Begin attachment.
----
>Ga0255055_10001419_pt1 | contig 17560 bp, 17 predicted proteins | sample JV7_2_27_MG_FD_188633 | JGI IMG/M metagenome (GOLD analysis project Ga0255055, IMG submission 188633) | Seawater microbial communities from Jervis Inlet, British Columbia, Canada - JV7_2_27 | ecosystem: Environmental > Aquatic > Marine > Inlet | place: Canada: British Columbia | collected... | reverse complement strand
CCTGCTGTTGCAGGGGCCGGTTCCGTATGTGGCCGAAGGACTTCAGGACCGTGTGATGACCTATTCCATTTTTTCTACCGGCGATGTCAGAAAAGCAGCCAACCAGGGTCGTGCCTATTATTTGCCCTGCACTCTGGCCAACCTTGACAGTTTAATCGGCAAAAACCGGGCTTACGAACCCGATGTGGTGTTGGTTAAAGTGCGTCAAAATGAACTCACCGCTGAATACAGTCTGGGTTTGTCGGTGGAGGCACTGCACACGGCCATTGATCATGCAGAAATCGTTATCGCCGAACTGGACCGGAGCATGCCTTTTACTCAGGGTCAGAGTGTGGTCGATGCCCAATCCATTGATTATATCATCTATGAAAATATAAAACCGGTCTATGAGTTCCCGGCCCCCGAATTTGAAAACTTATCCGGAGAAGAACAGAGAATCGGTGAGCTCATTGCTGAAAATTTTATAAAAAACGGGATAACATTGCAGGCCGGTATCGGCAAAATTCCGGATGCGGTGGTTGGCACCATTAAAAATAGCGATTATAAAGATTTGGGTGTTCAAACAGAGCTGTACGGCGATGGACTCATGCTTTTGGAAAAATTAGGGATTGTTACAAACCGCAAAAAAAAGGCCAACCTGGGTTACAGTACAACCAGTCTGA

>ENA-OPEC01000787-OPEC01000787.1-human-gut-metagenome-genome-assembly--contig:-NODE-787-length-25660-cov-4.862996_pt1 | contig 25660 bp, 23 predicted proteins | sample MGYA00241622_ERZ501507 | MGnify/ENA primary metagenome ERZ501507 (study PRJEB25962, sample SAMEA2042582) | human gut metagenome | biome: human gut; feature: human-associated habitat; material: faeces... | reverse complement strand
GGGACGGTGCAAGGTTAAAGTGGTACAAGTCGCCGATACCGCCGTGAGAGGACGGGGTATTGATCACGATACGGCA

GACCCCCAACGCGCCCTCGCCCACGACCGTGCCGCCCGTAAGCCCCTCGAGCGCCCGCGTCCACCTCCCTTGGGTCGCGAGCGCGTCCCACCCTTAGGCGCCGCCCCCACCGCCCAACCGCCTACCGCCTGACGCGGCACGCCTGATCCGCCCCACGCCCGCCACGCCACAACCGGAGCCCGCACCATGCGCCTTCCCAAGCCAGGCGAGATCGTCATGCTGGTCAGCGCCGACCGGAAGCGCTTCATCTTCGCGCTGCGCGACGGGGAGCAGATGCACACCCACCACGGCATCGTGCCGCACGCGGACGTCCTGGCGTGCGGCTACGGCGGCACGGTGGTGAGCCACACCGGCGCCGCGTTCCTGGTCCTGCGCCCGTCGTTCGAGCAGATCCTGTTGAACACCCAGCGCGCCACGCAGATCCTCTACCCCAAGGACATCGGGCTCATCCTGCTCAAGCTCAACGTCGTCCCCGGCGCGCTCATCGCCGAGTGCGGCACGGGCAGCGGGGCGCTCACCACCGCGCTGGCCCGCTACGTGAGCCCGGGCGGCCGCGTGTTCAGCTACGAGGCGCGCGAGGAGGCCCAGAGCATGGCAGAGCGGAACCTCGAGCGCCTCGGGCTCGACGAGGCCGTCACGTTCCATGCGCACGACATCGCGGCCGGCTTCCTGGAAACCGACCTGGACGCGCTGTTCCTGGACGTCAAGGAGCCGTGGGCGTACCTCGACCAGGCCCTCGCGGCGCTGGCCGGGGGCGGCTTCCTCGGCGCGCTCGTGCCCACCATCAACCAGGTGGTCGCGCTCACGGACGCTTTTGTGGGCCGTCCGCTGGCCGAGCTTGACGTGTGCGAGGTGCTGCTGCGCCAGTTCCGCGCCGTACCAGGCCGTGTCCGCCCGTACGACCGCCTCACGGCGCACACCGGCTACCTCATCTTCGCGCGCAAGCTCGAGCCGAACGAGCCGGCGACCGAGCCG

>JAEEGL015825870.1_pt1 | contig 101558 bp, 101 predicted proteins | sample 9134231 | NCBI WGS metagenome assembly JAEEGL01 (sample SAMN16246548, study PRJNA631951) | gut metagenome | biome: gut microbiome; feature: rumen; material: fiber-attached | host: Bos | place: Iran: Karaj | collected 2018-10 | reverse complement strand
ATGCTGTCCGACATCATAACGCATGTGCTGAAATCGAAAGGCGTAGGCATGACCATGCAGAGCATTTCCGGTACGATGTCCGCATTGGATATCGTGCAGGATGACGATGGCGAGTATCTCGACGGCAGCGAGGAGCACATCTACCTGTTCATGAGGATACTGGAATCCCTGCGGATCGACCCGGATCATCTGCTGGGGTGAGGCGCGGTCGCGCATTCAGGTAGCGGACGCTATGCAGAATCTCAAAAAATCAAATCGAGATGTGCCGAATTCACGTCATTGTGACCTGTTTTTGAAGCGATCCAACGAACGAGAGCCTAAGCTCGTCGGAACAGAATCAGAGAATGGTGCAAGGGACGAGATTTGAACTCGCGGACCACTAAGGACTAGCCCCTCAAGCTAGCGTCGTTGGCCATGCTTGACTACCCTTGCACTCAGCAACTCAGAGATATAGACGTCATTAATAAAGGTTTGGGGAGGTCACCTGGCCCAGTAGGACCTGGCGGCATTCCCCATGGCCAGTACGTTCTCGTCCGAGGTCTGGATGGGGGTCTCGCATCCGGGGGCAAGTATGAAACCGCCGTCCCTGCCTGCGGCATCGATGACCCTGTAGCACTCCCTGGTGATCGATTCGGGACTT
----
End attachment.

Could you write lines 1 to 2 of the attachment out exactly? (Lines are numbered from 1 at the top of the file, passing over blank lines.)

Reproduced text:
>Ga0255055_10001419_pt1 | contig 17560 bp, 17 predicted proteins | sample JV7_2_27_MG_FD_188633 | JGI IMG/M metagenome (GOLD analysis project Ga0255055, IMG submission 188633) | Seawater microbial communities from Jervis Inlet, British Columbia, Canada - JV7_2_27 | ecosystem: Environmental > Aquatic > Marine > Inlet | place: Canada: British Columbia | collected... | reverse complement strand
CCTGCTGTTGCAGGGGCCGGTTCCGTATGTGGCCGAAGGACTTCAGGACCGTGTGATGACCTATTCCATTTTTTCTACCGGCGATGTCAGAAAAGCAGCCAACCAGGGTCGTGCCTATTATTTGCCCTGCACTCTGGCCAACCTTGACAGTTTAATCGGCAAAAACCGGGCTTACGAACCCGATGTGGTGTTGGTTAAAGTGCGTCAAAATGAACTCACCGCTGAATACAGTCTGGGTTTGTCGGTGGAGGCACTGCACACGGCCATTGATCATGCAGAAATCGTTATCGCCGAACTGGACCGGAGCATGCCTTTTACTCAGGGTCAGAGTGTGGTCGATGCCCAATCCATTGATTATATCATCTATGAAAATATAAAACCGGTCTATGAGTTCCCGGCCCCCGAATTTGAAAACTTATCCGGAGAAGAACAGAGAATCGGTGAGCTCATTGCTGAAAATTTTATAAAAAACGGGATAACATTGCAGGCCGGTATCGGCAAAATTCCGGATGCGGTGGTTGGCACCATTAAAAATAGCGATTATAAAGATTTGGGTGTTCAAACAGAGCTGTACGGCGATGGACTCATGCTTTTGGAAAAATTAGGGATTGTTACAAACCGCAAAAAAAAGGCCAACCTGGGTTACAGTACAACCAGTCTGA